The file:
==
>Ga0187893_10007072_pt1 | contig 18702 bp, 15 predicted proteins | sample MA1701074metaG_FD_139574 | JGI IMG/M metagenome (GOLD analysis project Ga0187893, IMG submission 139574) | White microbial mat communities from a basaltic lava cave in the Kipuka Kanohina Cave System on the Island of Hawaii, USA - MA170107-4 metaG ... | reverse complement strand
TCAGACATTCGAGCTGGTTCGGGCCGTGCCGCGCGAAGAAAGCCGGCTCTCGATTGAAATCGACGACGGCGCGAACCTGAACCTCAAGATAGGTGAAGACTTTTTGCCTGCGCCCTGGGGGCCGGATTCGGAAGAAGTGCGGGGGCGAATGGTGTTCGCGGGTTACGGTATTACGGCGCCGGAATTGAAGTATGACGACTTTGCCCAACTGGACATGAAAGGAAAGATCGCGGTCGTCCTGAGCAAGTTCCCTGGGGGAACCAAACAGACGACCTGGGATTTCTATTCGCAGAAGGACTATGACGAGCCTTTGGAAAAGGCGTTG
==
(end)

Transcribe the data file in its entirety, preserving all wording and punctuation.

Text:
>Ga0187893_10007072_pt1 | contig 18702 bp, 15 predicted proteins | sample MA1701074metaG_FD_139574 | JGI IMG/M metagenome (GOLD analysis project Ga0187893, IMG submission 139574) | White microbial mat communities from a basaltic lava cave in the Kipuka Kanohina Cave System on the Island of Hawaii, USA - MA170107-4 metaG ... | reverse complement strand
TCAGACATTCGAGCTGGTTCGGGCCGTGCCGCGCGAAGAAAGCCGGCTCTCGATTGAAATCGACGACGGCGCGAACCTGAACCTCAAGATAGGTGAAGACTTTTTGCCTGCGCCCTGGGGGCCGGATTCGGAAGAAGTGCGGGGGCGAATGGTGTTCGCGGGTTACGGTATTACGGCGCCGGAATTGAAGTATGACGACTTTGCCCAACTGGACATGAAAGGAAAGATCGCGGTCGTCCTGAGCAAGTTCCCTGGGGGAACCAAACAGACGACCTGGGATTTCTATTCGCAGAAGGACTATGACGAGCCTTTGGAAAAGGCGTTG